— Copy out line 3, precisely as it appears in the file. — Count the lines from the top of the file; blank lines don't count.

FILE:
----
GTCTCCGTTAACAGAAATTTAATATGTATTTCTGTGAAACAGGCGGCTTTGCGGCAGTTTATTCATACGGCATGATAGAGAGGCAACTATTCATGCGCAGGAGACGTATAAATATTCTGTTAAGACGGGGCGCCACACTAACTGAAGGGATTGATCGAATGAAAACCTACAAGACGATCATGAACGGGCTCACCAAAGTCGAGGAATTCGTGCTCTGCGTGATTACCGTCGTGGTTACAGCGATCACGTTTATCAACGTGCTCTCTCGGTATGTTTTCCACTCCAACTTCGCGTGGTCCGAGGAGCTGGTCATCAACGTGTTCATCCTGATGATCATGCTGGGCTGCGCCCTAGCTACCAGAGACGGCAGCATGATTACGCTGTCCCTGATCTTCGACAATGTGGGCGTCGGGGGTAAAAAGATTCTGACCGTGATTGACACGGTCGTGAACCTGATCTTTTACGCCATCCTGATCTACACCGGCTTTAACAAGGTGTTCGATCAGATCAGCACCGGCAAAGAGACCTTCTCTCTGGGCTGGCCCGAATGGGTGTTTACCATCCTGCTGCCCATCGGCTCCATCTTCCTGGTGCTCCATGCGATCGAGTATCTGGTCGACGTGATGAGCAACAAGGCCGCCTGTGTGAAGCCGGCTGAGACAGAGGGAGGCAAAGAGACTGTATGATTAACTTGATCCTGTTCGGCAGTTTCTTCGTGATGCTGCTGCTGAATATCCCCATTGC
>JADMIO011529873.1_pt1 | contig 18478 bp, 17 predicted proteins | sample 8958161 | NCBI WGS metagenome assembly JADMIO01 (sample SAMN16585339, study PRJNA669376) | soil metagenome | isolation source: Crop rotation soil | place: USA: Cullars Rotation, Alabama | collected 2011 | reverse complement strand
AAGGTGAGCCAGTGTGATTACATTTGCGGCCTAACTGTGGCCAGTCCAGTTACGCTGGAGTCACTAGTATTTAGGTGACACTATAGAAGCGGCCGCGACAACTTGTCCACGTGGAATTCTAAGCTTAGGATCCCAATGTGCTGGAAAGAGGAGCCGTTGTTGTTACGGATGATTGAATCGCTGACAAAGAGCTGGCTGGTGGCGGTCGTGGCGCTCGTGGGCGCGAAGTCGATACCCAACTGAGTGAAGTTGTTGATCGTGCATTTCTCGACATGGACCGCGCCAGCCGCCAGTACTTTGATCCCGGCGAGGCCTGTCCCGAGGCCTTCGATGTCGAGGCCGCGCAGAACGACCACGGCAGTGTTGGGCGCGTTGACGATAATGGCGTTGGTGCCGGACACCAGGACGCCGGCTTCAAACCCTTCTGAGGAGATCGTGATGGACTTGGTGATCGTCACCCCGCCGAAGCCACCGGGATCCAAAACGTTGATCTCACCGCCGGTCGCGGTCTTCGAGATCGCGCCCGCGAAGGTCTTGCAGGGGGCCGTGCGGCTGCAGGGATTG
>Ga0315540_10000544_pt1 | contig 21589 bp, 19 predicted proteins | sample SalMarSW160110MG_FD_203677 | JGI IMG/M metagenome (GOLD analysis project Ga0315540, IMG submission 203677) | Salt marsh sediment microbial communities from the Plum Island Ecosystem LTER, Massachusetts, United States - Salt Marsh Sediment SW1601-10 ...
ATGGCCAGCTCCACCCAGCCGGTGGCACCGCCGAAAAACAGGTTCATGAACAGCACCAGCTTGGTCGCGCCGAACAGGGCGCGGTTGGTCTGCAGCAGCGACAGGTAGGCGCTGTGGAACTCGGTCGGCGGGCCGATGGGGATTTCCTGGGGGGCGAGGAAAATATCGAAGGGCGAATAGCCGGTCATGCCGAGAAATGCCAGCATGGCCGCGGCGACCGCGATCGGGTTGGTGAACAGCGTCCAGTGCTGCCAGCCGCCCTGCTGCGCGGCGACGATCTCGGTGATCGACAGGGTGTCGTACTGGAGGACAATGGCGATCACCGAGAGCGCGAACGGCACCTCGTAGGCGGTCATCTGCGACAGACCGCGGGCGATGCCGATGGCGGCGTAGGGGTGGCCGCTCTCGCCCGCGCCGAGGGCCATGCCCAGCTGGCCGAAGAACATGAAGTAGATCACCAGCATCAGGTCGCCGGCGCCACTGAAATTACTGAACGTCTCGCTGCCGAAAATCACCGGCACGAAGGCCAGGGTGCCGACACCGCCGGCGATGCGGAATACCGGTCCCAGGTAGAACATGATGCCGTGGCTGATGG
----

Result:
AAGGTGAGCCAGTGTGATTACATTTGCGGCCTAACTGTGGCCAGTCCAGTTACGCTGGAGTCACTAGTATTTAGGTGACACTATAGAAGCGGCCGCGACAACTTGTCCACGTGGAATTCTAAGCTTAGGATCCCAATGTGCTGGAAAGAGGAGCCGTTGTTGTTACGGATGATTGAATCGCTGACAAAGAGCTGGCTGGTGGCGGTCGTGGCGCTCGTGGGCGCGAAGTCGATACCCAACTGAGTGAAGTTGTTGATCGTGCATTTCTCGACATGGACCGCGCCAGCCGCCAGTACTTTGATCCCGGCGAGGCCTGTCCCGAGGCCTTCGATGTCGAGGCCGCGCAGAACGACCACGGCAGTGTTGGGCGCGTTGACGATAATGGCGTTGGTGCCGGACACCAGGACGCCGGCTTCAAACCCTTCTGAGGAGATCGTGATGGACTTGGTGATCGTCACCCCGCCGAAGCCACCGGGATCCAAAACGTTGATCTCACCGCCGGTCGCGGTCTTCGAGATCGCGCCCGCGAAGGTCTTGCAGGGGGCCGTGCGGCTGCAGGGATTG